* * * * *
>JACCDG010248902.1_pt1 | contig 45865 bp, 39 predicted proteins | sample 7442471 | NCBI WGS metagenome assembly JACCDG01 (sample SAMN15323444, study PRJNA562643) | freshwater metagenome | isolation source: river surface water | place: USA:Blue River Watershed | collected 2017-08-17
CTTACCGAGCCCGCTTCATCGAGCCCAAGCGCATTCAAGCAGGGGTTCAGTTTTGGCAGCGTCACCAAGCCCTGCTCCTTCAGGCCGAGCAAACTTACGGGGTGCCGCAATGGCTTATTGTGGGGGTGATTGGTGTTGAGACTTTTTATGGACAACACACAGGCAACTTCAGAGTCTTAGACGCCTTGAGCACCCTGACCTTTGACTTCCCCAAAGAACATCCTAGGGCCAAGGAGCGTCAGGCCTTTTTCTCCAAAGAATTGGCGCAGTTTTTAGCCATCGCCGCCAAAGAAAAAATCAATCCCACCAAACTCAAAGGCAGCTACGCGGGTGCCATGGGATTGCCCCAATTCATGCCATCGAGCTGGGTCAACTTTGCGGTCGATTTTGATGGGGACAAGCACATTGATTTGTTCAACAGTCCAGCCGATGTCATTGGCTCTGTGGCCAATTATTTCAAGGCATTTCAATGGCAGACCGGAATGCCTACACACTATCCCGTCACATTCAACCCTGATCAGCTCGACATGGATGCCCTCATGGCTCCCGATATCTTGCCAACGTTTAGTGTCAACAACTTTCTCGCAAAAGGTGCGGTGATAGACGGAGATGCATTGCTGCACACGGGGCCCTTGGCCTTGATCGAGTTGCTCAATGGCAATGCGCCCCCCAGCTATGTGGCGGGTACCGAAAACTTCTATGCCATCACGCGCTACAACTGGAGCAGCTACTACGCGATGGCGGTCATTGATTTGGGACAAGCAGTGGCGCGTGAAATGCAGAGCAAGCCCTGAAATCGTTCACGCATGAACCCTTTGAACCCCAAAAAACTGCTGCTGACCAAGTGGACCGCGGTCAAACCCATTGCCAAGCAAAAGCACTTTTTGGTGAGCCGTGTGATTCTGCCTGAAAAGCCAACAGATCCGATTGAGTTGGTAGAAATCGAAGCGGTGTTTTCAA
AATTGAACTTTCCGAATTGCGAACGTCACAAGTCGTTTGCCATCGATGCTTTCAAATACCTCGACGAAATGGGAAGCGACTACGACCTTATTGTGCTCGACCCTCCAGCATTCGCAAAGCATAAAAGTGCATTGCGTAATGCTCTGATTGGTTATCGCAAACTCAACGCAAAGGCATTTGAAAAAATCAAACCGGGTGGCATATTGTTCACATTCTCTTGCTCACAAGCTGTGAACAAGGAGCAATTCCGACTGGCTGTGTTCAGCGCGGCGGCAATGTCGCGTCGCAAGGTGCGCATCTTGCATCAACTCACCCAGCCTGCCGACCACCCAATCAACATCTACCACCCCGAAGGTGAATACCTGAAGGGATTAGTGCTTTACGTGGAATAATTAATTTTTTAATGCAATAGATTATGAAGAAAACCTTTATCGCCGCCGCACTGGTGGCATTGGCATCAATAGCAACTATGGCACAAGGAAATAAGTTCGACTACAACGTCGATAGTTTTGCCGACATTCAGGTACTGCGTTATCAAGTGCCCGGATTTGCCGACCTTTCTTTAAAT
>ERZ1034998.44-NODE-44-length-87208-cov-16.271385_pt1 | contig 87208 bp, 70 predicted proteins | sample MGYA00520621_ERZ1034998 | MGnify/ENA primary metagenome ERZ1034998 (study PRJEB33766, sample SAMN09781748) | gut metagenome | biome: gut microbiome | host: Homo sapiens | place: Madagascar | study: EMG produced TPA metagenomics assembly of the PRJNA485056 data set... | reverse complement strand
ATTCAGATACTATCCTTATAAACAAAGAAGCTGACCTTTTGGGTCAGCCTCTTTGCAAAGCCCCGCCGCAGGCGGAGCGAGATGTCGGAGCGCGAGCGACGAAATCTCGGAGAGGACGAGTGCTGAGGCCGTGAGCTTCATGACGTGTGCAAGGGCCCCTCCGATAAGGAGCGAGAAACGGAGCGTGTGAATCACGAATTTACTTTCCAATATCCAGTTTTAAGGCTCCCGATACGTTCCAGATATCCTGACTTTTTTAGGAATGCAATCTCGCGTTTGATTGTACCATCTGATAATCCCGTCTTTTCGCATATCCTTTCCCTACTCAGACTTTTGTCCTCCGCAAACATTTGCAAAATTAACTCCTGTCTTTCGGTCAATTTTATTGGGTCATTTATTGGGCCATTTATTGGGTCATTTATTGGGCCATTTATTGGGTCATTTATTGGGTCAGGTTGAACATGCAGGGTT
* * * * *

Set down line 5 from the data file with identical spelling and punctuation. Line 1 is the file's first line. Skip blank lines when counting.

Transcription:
ATTCAGATACTATCCTTATAAACAAAGAAGCTGACCTTTTGGGTCAGCCTCTTTGCAAAGCCCCGCCGCAGGCGGAGCGAGATGTCGGAGCGCGAGCGACGAAATCTCGGAGAGGACGAGTGCTGAGGCCGTGAGCTTCATGACGTGTGCAAGGGCCCCTCCGATAAGGAGCGAGAAACGGAGCGTGTGAATCACGAATTTACTTTCCAATATCCAGTTTTAAGGCTCCCGATACGTTCCAGATATCCTGACTTTTTTAGGAATGCAATCTCGCGTTTGATTGTACCATCTGATAATCCCGTCTTTTCGCATATCCTTTCCCTACTCAGACTTTTGTCCTCCGCAAACATTTGCAAAATTAACTCCTGTCTTTCGGTCAATTTTATTGGGTCATTTATTGGGCCATTTATTGGGTCATTTATTGGGCCATTTATTGGGTCATTTATTGGGTCAGGTTGAACATGCAGGGTT